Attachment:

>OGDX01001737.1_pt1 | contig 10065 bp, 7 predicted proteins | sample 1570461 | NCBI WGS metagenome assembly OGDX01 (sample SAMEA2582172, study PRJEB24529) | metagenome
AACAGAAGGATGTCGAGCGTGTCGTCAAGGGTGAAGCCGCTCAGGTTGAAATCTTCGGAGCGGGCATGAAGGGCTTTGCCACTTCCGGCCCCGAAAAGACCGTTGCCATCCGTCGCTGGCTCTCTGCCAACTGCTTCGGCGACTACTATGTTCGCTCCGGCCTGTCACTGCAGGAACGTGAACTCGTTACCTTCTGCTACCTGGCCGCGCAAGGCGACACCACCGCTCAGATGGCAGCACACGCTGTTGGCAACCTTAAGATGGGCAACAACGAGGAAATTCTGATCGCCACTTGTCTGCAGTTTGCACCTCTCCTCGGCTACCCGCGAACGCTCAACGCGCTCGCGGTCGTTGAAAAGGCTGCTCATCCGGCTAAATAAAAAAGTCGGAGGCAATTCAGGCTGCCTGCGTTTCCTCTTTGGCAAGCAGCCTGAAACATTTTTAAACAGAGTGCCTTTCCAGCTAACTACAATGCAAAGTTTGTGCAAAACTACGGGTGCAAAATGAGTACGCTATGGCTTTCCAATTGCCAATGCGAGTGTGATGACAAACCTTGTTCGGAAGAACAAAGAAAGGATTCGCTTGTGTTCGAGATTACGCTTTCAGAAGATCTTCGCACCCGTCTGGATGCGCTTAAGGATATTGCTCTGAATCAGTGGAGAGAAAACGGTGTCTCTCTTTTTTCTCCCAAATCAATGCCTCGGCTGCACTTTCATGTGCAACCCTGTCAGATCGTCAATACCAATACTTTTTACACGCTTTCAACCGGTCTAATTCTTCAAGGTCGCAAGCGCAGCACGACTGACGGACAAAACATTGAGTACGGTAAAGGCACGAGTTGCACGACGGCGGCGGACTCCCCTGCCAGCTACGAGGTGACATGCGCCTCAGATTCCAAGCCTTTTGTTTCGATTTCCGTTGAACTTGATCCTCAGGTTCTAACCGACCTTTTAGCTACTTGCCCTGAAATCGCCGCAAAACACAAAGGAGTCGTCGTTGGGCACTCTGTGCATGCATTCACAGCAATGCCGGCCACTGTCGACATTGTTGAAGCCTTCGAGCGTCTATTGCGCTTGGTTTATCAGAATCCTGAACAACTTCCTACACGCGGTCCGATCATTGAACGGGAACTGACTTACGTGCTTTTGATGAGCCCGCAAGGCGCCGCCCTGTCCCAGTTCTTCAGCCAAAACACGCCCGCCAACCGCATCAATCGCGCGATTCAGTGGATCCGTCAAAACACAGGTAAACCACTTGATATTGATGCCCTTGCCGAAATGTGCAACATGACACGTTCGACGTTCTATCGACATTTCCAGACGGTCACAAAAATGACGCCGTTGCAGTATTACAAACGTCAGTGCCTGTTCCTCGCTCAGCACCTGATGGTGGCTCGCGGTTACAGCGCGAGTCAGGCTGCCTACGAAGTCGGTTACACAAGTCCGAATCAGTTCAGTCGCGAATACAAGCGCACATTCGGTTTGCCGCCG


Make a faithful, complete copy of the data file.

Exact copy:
>OGDX01001737.1_pt1 | contig 10065 bp, 7 predicted proteins | sample 1570461 | NCBI WGS metagenome assembly OGDX01 (sample SAMEA2582172, study PRJEB24529) | metagenome
AACAGAAGGATGTCGAGCGTGTCGTCAAGGGTGAAGCCGCTCAGGTTGAAATCTTCGGAGCGGGCATGAAGGGCTTTGCCACTTCCGGCCCCGAAAAGACCGTTGCCATCCGTCGCTGGCTCTCTGCCAACTGCTTCGGCGACTACTATGTTCGCTCCGGCCTGTCACTGCAGGAACGTGAACTCGTTACCTTCTGCTACCTGGCCGCGCAAGGCGACACCACCGCTCAGATGGCAGCACACGCTGTTGGCAACCTTAAGATGGGCAACAACGAGGAAATTCTGATCGCCACTTGTCTGCAGTTTGCACCTCTCCTCGGCTACCCGCGAACGCTCAACGCGCTCGCGGTCGTTGAAAAGGCTGCTCATCCGGCTAAATAAAAAAGTCGGAGGCAATTCAGGCTGCCTGCGTTTCCTCTTTGGCAAGCAGCCTGAAACATTTTTAAACAGAGTGCCTTTCCAGCTAACTACAATGCAAAGTTTGTGCAAAACTACGGGTGCAAAATGAGTACGCTATGGCTTTCCAATTGCCAATGCGAGTGTGATGACAAACCTTGTTCGGAAGAACAAAGAAAGGATTCGCTTGTGTTCGAGATTACGCTTTCAGAAGATCTTCGCACCCGTCTGGATGCGCTTAAGGATATTGCTCTGAATCAGTGGAGAGAAAACGGTGTCTCTCTTTTTTCTCCCAAATCAATGCCTCGGCTGCACTTTCATGTGCAACCCTGTCAGATCGTCAATACCAATACTTTTTACACGCTTTCAACCGGTCTAATTCTTCAAGGTCGCAAGCGCAGCACGACTGACGGACAAAACATTGAGTACGGTAAAGGCACGAGTTGCACGACGGCGGCGGACTCCCCTGCCAGCTACGAGGTGACATGCGCCTCAGATTCCAAGCCTTTTGTTTCGATTTCCGTTGAACTTGATCCTCAGGTTCTAACCGACCTTTTAGCTACTTGCCCTGAAATCGCCGCAAAACACAAAGGAGTCGTCGTTGGGCACTCTGTGCATGCATTCACAGCAATGCCGGCCACTGTCGACATTGTTGAAGCCTTCGAGCGTCTATTGCGCTTGGTTTATCAGAATCCTGAACAACTTCCTACACGCGGTCCGATCATTGAACGGGAACTGACTTACGTGCTTTTGATGAGCCCGCAAGGCGCCGCCCTGTCCCAGTTCTTCAGCCAAAACACGCCCGCCAACCGCATCAATCGCGCGATTCAGTGGATCCGTCAAAACACAGGTAAACCACTTGATATTGATGCCCTTGCCGAAATGTGCAACATGACACGTTCGACGTTCTATCGACATTTCCAGACGGTCACAAAAATGACGCCGTTGCAGTATTACAAACGTCAGTGCCTGTTCCTCGCTCAGCACCTGATGGTGGCTCGCGGTTACAGCGCGAGTCAGGCTGCCTACGAAGTCGGTTACACAAGTCCGAATCAGTTCAGTCGCGAATACAAGCGCACATTCGGTTTGCCGCCG